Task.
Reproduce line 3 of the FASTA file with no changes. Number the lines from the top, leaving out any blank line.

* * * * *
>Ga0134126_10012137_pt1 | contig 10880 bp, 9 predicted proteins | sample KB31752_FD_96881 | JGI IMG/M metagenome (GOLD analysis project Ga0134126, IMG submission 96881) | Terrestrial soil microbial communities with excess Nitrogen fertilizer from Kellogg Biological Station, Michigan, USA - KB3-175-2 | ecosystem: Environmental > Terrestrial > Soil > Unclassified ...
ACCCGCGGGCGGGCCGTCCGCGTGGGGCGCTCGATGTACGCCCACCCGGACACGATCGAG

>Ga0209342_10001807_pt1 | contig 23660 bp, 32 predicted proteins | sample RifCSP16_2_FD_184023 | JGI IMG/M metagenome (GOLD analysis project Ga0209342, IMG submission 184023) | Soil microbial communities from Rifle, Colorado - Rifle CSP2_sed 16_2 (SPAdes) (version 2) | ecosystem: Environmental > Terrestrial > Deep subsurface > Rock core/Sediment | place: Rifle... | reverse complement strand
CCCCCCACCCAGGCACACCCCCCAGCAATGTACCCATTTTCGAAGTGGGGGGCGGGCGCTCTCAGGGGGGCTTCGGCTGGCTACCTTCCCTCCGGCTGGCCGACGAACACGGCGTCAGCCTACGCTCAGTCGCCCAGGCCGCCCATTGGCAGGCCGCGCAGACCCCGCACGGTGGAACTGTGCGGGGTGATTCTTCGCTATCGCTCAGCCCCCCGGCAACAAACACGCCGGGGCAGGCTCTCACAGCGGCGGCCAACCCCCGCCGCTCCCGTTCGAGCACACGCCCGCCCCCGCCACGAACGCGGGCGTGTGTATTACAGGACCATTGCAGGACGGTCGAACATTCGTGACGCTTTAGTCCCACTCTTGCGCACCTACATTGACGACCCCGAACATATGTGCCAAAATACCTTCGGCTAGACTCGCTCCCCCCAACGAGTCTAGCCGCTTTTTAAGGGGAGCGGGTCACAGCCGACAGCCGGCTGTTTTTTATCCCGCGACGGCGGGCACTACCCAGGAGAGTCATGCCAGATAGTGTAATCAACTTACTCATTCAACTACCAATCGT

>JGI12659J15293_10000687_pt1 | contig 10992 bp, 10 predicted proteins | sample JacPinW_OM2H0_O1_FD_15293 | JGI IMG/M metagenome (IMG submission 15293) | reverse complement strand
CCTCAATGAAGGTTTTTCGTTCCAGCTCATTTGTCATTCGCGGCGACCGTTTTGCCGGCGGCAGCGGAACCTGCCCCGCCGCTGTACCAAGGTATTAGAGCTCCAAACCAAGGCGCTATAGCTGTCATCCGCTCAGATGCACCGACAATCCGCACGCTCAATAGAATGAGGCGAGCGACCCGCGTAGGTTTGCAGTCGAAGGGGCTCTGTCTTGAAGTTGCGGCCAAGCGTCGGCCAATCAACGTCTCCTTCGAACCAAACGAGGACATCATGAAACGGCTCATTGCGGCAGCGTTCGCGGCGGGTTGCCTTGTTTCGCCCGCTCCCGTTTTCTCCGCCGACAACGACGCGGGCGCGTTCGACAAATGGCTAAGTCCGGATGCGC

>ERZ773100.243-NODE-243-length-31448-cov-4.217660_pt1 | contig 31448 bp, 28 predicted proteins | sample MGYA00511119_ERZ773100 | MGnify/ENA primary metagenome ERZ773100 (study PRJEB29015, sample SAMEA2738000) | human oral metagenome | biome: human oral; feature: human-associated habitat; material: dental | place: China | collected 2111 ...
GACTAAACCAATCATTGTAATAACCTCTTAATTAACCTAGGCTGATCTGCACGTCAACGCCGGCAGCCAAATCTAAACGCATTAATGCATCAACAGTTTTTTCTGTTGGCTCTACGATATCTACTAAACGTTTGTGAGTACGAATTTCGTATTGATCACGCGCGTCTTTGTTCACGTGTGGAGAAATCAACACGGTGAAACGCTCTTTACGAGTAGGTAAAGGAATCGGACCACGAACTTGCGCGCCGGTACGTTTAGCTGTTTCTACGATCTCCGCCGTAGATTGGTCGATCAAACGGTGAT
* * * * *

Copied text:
>Ga0209342_10001807_pt1 | contig 23660 bp, 32 predicted proteins | sample RifCSP16_2_FD_184023 | JGI IMG/M metagenome (GOLD analysis project Ga0209342, IMG submission 184023) | Soil microbial communities from Rifle, Colorado - Rifle CSP2_sed 16_2 (SPAdes) (version 2) | ecosystem: Environmental > Terrestrial > Deep subsurface > Rock core/Sediment | place: Rifle... | reverse complement strand